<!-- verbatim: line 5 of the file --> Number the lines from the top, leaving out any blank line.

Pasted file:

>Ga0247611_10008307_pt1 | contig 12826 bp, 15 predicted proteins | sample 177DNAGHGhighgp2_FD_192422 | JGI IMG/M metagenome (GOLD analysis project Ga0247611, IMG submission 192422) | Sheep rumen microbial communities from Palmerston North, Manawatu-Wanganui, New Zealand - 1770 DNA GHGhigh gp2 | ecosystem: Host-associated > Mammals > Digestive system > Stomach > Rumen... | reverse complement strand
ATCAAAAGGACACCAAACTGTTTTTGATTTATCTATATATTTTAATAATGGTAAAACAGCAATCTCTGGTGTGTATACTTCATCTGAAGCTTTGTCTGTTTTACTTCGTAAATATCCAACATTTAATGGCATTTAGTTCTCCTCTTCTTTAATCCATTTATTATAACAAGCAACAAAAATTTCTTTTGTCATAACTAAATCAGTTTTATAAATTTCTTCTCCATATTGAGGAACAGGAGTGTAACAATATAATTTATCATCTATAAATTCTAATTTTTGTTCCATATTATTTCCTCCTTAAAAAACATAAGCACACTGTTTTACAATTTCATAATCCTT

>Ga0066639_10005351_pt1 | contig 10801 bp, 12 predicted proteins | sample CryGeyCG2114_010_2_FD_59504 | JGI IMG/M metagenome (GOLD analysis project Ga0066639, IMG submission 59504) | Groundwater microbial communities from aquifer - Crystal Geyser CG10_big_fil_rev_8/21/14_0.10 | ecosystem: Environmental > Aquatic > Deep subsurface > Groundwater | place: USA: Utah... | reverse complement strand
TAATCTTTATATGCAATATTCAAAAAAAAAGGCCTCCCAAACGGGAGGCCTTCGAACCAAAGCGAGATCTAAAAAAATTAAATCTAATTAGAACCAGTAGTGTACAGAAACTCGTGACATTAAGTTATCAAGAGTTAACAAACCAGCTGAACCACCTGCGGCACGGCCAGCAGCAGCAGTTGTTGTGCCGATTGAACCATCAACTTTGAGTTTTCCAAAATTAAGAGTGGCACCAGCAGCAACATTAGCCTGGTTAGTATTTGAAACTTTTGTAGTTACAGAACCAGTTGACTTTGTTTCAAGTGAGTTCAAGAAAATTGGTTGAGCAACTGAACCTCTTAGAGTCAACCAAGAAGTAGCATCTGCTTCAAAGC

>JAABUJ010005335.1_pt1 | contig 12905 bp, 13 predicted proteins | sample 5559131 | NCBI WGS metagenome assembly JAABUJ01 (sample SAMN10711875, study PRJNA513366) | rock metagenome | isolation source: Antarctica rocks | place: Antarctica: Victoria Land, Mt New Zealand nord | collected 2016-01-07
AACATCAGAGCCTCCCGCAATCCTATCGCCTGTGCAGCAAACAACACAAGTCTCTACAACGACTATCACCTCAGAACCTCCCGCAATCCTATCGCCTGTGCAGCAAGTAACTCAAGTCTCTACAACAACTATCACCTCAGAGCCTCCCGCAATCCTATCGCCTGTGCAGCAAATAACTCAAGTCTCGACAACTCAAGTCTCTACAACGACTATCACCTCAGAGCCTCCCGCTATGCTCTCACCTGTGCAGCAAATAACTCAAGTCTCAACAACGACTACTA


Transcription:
>JAABUJ010005335.1_pt1 | contig 12905 bp, 13 predicted proteins | sample 5559131 | NCBI WGS metagenome assembly JAABUJ01 (sample SAMN10711875, study PRJNA513366) | rock metagenome | isolation source: Antarctica rocks | place: Antarctica: Victoria Land, Mt New Zealand nord | collected 2016-01-07